This is part two of my crowdsourced – and clearly contradictory – set of opinions from the best investors in the world on how to get a job in VC. I wrote Part 1 here last week.
In last week’s post, I talked about networking and building a personal brand. This week, I’ll discuss how to demonstrate that you know about particular industries, companies and deals.
4) Get Smart and Send Research to Investors: You need to know industries, sectors, deals and companies inside and out and the best way to show that is to do “deep-dive” write-ups with dozens of pages, exhibits and company profiles. But nobody will read those because they’re too long, and investors already know you’re smart, so you should make your content easily digestible- one page max; the whole point of research is to catch their eye and set up a meeting. But if you’re great at making long-form analysis (ex banker or consultant?), definitely play to your strength and don’t hide your past. But nobody likes things that are “too bankery” or “too consultanty”; you’d be better off sending a logo montage with an explanatory paragraph.
5) Learn About Relevant Deals: Follow your passion and deals that you have a unique insight on. But it may actually pay off to follow deals that a specific partner at a specific fund might like. But don’t directly hit on a portfolio company or partner’s subsector because that could render you redundant to the already small team. But you want to hit on topics that they know so you can look smart.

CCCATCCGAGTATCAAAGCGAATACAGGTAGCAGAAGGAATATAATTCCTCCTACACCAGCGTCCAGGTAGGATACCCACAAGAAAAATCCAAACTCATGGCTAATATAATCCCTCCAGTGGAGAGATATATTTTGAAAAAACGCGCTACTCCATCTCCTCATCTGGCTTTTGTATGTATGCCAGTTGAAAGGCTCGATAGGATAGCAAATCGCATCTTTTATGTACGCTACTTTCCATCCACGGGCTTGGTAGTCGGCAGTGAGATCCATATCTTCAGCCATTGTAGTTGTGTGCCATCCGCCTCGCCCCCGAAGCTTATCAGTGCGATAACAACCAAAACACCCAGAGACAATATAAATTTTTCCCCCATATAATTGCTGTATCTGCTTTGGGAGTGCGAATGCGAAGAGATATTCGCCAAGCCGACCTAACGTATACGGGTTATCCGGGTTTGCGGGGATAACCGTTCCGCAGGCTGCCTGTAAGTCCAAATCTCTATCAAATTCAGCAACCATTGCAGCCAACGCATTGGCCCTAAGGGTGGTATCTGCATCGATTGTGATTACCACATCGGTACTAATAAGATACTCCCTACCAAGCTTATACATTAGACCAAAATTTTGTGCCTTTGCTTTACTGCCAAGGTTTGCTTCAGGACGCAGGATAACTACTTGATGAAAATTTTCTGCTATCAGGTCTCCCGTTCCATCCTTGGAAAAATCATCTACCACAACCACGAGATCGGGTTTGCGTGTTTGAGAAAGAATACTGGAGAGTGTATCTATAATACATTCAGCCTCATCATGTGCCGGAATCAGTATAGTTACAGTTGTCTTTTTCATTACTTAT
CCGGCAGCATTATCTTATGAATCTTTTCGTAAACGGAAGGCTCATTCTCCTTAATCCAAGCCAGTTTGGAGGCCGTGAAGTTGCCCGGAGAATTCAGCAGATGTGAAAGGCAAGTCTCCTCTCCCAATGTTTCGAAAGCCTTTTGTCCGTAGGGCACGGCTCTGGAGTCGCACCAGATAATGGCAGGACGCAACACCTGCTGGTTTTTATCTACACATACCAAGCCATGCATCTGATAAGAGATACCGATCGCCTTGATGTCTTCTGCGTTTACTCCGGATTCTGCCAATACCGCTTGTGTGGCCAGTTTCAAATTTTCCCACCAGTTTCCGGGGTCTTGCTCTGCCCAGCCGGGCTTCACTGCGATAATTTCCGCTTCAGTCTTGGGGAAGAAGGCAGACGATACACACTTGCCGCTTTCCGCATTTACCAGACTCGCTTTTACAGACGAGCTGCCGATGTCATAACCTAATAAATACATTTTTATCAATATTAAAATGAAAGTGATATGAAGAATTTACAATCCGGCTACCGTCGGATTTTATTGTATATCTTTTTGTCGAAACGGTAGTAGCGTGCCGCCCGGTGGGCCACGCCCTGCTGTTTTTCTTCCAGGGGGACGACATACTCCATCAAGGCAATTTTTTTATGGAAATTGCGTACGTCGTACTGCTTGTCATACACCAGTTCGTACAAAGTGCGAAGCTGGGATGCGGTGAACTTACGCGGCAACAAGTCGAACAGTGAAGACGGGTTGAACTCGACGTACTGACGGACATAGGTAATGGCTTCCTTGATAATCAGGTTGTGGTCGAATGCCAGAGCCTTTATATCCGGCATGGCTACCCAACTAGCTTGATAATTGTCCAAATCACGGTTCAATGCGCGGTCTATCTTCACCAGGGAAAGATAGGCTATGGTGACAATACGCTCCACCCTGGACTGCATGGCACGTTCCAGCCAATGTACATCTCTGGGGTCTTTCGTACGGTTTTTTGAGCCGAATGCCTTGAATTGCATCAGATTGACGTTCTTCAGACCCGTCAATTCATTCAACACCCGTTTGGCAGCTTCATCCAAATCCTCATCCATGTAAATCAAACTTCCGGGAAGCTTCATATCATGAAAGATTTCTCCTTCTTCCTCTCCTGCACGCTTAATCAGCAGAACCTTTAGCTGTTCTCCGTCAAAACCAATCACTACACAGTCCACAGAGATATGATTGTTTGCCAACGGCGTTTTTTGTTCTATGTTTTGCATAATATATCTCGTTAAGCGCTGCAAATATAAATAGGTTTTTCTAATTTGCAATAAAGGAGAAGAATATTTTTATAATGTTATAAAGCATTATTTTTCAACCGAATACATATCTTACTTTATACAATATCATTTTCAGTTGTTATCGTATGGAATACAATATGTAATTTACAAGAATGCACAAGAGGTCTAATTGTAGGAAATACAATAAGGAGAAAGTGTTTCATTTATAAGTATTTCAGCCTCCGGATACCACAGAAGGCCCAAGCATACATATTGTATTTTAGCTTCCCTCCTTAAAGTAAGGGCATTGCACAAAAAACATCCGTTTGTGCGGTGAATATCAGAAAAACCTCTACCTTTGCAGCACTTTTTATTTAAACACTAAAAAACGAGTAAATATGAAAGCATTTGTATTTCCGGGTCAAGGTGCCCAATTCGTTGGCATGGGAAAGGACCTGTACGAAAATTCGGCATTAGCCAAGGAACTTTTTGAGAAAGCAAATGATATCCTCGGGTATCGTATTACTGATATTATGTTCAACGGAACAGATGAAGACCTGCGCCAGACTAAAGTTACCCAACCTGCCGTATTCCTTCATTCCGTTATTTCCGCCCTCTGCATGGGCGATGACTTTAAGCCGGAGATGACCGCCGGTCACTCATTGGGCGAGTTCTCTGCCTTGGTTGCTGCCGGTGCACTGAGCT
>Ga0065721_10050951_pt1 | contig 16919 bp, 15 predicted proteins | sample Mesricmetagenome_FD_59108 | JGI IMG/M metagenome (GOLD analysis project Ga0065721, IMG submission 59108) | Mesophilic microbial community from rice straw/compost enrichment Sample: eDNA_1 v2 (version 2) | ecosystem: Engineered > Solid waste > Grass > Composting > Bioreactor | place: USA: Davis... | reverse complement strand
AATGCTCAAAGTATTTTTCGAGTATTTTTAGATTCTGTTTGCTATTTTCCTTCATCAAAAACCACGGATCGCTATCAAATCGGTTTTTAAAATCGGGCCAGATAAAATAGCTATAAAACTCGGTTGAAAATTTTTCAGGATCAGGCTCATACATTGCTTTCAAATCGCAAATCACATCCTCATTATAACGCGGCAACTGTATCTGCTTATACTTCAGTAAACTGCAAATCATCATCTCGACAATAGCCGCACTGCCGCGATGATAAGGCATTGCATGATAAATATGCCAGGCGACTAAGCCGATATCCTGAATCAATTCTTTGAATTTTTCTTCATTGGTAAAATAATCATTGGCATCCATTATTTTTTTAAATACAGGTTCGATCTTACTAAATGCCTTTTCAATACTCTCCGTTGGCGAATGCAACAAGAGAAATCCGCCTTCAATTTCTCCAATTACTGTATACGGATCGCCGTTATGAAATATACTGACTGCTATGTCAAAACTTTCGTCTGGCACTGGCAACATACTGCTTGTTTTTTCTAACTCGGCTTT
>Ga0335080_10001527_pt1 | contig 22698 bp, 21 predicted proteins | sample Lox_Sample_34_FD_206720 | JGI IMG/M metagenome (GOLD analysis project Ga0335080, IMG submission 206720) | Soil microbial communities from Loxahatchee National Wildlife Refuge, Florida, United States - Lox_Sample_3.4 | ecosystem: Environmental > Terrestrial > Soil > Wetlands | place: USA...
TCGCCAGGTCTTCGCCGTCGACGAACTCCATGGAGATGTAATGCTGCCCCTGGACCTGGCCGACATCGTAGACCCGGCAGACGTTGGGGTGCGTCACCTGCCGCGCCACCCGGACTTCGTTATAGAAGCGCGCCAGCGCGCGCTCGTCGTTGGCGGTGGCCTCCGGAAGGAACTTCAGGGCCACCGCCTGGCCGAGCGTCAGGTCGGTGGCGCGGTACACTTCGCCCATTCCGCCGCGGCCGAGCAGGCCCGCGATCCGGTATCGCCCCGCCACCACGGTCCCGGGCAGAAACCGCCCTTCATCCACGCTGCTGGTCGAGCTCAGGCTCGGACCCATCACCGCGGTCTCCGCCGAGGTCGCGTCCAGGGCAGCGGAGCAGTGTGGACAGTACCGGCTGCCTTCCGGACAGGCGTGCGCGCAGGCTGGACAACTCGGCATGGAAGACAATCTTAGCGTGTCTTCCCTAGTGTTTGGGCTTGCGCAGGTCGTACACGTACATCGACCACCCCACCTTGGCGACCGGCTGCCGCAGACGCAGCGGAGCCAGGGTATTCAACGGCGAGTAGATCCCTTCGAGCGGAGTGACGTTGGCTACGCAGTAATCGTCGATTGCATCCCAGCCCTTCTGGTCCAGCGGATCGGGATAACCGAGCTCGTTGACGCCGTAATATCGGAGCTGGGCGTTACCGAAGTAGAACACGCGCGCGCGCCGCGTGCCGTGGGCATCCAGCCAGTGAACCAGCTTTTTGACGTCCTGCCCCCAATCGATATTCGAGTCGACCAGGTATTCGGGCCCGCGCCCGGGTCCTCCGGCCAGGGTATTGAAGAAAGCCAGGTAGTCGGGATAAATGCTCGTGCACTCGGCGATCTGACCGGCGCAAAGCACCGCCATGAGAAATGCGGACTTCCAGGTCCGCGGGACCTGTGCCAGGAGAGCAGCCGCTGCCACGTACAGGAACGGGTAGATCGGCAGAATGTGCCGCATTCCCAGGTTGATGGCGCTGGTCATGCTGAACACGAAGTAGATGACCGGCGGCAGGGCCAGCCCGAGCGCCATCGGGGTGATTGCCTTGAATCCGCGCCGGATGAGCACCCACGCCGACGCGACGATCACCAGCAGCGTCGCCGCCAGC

6) Send Companies and Deals to Investors: Send relevant deals to VCs with a few bullet points about why you like them. But also remember that you don’t know or see much that they don’t see, because it’s their full time job and it’s not yours. Whatever you do, don’t spam investors because that’s a waste of your precious “inbox mindshare” with them. But if you email them, you better be offering them something, rather than just asking for time or a coffee chat. But it’s impossible to get smart on a sector in such a short period of time, so sending a weak investment thesis can be dangerous. But then again, it’s important to show that you’re capable of forming views on companies and deals, so fire away.
7) If All Else Fails, Start Writing Checks: If you have the means, the best way to show you can invest is to start investing. But none of your portfolio companies will have come close to exiting by the time you’re done with school, so it’s a lost cause. But investing your own money is the best sign of commitment to a partner that you’re serious about VC. But if you start to invest, then you’re asking to be judged on performance rather than potential, so you could be shooting yourself in the foot.
Got all that? Wrap-up coming in part 3.